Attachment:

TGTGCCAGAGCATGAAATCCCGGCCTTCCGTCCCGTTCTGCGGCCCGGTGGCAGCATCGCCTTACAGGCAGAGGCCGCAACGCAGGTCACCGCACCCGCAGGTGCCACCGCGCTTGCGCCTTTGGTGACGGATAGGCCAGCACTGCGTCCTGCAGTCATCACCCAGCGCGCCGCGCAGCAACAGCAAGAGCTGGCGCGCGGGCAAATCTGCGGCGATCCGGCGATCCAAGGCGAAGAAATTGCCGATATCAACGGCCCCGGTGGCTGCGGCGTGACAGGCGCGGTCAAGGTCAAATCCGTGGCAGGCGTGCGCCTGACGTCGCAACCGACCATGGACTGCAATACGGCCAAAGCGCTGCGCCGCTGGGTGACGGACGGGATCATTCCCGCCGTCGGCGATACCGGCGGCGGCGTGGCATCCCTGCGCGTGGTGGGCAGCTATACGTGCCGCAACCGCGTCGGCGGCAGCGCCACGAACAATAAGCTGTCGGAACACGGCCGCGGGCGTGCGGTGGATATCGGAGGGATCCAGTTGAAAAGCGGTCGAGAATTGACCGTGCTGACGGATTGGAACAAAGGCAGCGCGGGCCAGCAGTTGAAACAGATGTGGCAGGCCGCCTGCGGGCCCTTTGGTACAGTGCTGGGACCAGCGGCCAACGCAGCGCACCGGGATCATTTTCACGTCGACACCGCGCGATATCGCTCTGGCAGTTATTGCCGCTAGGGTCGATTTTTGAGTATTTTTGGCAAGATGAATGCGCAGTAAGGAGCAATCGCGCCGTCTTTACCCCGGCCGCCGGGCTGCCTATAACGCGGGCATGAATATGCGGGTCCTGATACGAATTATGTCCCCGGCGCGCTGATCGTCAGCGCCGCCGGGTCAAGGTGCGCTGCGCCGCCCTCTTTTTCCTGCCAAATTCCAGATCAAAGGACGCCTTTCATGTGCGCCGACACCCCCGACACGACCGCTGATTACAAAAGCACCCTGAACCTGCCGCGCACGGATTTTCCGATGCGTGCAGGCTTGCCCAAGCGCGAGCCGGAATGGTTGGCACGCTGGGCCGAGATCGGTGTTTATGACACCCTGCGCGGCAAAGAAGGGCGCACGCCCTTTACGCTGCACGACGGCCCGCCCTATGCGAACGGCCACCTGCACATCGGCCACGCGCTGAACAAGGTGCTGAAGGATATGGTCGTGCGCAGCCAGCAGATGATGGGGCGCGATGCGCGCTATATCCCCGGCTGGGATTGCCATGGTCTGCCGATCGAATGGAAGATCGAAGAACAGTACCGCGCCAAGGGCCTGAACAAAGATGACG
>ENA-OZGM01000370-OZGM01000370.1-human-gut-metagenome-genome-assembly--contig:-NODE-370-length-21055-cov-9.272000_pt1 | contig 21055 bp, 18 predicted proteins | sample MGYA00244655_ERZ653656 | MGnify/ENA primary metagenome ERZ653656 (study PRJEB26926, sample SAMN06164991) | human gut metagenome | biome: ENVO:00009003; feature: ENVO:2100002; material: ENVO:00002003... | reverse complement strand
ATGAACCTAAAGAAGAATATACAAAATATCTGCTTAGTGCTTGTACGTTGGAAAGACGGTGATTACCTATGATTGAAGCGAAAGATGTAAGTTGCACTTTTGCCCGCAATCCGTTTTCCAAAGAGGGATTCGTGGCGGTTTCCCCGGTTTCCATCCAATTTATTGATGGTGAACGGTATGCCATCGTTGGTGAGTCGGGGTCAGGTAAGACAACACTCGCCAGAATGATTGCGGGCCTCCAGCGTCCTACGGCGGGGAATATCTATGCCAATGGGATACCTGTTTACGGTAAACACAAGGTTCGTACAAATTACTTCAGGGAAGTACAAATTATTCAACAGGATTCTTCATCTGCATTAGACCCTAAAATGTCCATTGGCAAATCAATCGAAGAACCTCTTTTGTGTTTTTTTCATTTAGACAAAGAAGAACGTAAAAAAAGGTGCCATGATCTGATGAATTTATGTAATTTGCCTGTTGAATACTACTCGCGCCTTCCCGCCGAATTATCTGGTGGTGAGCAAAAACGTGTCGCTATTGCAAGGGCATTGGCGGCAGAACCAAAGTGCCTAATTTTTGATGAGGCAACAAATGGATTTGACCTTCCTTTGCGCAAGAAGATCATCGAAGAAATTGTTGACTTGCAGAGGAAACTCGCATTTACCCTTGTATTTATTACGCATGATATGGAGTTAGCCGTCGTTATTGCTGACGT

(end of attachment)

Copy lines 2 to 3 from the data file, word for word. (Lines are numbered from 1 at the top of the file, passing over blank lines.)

>ENA-OZGM01000370-OZGM01000370.1-human-gut-metagenome-genome-assembly--contig:-NODE-370-length-21055-cov-9.272000_pt1 | contig 21055 bp, 18 predicted proteins | sample MGYA00244655_ERZ653656 | MGnify/ENA primary metagenome ERZ653656 (study PRJEB26926, sample SAMN06164991) | human gut metagenome | biome: ENVO:00009003; feature: ENVO:2100002; material: ENVO:00002003... | reverse complement strand
ATGAACCTAAAGAAGAATATACAAAATATCTGCTTAGTGCTTGTACGTTGGAAAGACGGTGATTACCTATGATTGAAGCGAAAGATGTAAGTTGCACTTTTGCCCGCAATCCGTTTTCCAAAGAGGGATTCGTGGCGGTTTCCCCGGTTTCCATCCAATTTATTGATGGTGAACGGTATGCCATCGTTGGTGAGTCGGGGTCAGGTAAGACAACACTCGCCAGAATGATTGCGGGCCTCCAGCGTCCTACGGCGGGGAATATCTATGCCAATGGGATACCTGTTTACGGTAAACACAAGGTTCGTACAAATTACTTCAGGGAAGTACAAATTATTCAACAGGATTCTTCATCTGCATTAGACCCTAAAATGTCCATTGGCAAATCAATCGAAGAACCTCTTTTGTGTTTTTTTCATTTAGACAAAGAAGAACGTAAAAAAAGGTGCCATGATCTGATGAATTTATGTAATTTGCCTGTTGAATACTACTCGCGCCTTCCCGCCGAATTATCTGGTGGTGAGCAAAAACGTGTCGCTATTGCAAGGGCATTGGCGGCAGAACCAAAGTGCCTAATTTTTGATGAGGCAACAAATGGATTTGACCTTCCTTTGCGCAAGAAGATCATCGAAGAAATTGTTGACTTGCAGAGGAAACTCGCATTTACCCTTGTATTTATTACGCATGATATGGAGTTAGCCGTCGTTATTGCTGACGT